• 5
    typedef shared_ptr std::shared_ptr?
    – GManNickG
    Jun 18, 2013 at 20:03
  • 1
    @GManNickG: lol. Good catch. Damn typedef working backwards! (It feels like an assignment to me) Jun 18, 2013 at 20:38
  • @GManNickG: Hmm... looking back at this maybe a using statement would be better. What do you think? Jun 18, 2013 at 20:41
  • Yeah, a template using is correct: template <typename T> using shared_ptr = std::shared_ptr<T>;. The problem is that this is a C++11 feature, so you can't use it in the boost::shared_ptr case. :) The C++03 way is another type with an internal typedef.
    – GManNickG
    Jun 18, 2013 at 21:16
  • @GMan: you can't just do "using std::shared_ptr;", and bring that name into that namespace? Jun 18, 2013 at 21:52

I suppose it depends how much you use boost. I personally only use it very sparingly (in fact the random number library, in a single project). I've recently started using -std=c++0x for my other projects, and I use the new std:: library features like shared_ptr in them. I like my projects to have the minimum of dependencies, so I'd rather be dependent on the compiler's standard library implementation than on boost.

But I don't think there is a one-size-fits-all answer to this question.


You should always use std::shared_ptr wherever possible, if it's available, instead of boost. This is basically because all new interfaces which use shared_ptr will use the Standard shared ptr.


It's probably not a bad idea to start getting into the habit of using std::shared_ptr when allowed by the compiler. Since the interface is the same as boost's shared_ptr you can always switch back if you needed to.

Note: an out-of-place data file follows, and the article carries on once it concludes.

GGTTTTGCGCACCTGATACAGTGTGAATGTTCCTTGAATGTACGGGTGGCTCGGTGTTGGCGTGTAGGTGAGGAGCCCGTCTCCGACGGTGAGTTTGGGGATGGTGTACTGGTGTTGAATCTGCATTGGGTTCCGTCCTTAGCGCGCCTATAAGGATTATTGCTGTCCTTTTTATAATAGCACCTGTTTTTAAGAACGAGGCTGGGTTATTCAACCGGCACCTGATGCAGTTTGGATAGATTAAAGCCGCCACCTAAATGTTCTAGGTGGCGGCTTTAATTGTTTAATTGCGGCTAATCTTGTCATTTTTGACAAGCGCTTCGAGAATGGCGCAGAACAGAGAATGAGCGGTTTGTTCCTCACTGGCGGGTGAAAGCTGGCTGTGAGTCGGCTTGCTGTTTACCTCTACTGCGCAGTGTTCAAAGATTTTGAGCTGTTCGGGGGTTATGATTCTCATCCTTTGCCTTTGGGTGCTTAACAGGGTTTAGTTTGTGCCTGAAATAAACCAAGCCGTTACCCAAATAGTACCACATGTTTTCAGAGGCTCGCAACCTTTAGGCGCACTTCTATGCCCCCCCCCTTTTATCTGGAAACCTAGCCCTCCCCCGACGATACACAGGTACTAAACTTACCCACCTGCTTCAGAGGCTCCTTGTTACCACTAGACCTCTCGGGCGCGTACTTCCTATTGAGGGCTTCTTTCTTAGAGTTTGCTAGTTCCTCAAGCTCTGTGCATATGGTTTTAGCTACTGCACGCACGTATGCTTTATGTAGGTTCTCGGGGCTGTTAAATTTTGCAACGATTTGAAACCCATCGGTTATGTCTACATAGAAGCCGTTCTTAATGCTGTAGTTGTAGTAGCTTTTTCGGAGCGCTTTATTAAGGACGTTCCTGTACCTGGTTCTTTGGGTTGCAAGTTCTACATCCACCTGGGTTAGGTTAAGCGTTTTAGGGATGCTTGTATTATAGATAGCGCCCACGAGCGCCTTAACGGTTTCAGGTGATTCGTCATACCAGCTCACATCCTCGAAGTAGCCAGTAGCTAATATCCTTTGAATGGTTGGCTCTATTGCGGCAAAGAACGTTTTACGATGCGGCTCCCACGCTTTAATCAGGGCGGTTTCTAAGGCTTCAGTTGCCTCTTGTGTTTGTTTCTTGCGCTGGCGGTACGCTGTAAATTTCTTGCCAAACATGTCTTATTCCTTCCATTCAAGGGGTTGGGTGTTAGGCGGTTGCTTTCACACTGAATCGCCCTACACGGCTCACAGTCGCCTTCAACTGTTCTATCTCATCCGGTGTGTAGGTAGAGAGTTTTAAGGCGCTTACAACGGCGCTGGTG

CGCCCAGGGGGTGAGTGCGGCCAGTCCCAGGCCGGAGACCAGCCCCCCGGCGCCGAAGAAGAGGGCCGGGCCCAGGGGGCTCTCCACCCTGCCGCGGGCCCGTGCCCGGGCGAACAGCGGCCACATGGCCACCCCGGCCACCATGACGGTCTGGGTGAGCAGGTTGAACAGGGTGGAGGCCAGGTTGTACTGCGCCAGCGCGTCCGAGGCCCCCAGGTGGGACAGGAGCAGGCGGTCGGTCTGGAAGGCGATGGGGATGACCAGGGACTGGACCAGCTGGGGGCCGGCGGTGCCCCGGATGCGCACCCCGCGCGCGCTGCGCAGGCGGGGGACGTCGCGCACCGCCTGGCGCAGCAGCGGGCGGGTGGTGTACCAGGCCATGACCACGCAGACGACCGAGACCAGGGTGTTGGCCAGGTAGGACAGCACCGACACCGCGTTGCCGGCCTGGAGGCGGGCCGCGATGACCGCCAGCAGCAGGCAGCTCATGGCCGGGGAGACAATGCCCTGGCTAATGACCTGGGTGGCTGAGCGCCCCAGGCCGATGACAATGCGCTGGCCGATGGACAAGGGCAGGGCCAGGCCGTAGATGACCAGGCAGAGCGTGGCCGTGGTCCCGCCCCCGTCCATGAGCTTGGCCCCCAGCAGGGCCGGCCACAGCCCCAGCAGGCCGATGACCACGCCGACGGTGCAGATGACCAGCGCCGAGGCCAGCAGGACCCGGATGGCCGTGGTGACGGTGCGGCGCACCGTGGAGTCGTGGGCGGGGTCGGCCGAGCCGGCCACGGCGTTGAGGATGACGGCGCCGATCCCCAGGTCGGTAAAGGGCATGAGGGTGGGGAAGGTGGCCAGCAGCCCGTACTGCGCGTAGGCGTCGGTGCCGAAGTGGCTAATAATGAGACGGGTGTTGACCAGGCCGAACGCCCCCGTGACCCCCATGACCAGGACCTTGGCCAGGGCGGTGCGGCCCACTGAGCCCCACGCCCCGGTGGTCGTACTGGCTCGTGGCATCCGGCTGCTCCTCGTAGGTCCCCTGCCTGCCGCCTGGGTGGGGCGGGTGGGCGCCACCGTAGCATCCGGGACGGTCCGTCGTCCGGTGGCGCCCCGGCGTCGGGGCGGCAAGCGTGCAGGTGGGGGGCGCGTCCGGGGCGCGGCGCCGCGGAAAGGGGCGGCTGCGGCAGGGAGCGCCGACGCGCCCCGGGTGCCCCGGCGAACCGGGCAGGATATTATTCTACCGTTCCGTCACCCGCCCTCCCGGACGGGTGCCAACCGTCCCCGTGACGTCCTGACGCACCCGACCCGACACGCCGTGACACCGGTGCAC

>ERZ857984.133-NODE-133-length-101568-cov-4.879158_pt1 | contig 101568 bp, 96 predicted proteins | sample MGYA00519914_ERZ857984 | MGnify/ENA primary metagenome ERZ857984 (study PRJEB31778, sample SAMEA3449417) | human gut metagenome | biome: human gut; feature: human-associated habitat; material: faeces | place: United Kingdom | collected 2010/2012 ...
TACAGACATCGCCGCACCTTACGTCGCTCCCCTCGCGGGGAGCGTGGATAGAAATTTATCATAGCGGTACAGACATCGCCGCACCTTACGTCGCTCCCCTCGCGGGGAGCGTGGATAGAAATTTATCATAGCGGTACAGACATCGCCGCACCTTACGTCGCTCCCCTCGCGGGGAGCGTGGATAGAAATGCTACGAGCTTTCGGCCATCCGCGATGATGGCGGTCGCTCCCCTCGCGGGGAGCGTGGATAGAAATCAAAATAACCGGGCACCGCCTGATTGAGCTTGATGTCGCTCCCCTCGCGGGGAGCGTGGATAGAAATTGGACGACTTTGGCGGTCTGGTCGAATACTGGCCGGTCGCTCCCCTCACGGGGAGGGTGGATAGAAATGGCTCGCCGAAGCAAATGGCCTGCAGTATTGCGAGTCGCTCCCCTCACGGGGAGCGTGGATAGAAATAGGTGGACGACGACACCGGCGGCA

If you are just building on the one platform that is fine (make the switch)
(Note: You do have unit tests to validate backward compatibility don't you?)

If you compile on multiple platforms is where it becomes a little more awkward as you need to validate that the features on g++ 4.5 are available on all the platforms you use (ie building for MAC/Linux the default Mac g++ compiler is still a couple of version's behind the default compilers on Linux).


Another reason to switch over to std::shared_ptr: it supports std::unique_ptr, i.e. has constructor.

boost::shared_ptr doesn't.


Aside from implementation consistency, boost::shared_ptr currently retains at least two niche advantages over std::shared_ptr:


I found std::shared_ptr to be faster than boost::shared_ptr. I did a test, you can review the code and see the pie chart results comparing boost, Qt, and std shared pointers.

enter image description here


  • 1
    I was surprised to see that the cases with malloc and new were so much faster. I don't think anyone would want to use the smart pointers if the performance penalty was a 10x slower call. Your test cases are not comparable: 1. malloc and new are only called once, allocating an array of size LENGTH, whereas in all other cases allocations are done LENGTH times, 2. for malloc and new you assign the result of rand to the allocated array, whereas in all other cases the result of the allocation being pushed back into a vector, leading to further memory allocations/reallocations. Jun 25, 2018 at 8:47
  • 3
    As a side note: pie charts are not a very useful way to show this kind of data. This article tells you why ... perceptualedge.com/articles/visual_business_intelligence/… Jun 25, 2018 at 8:48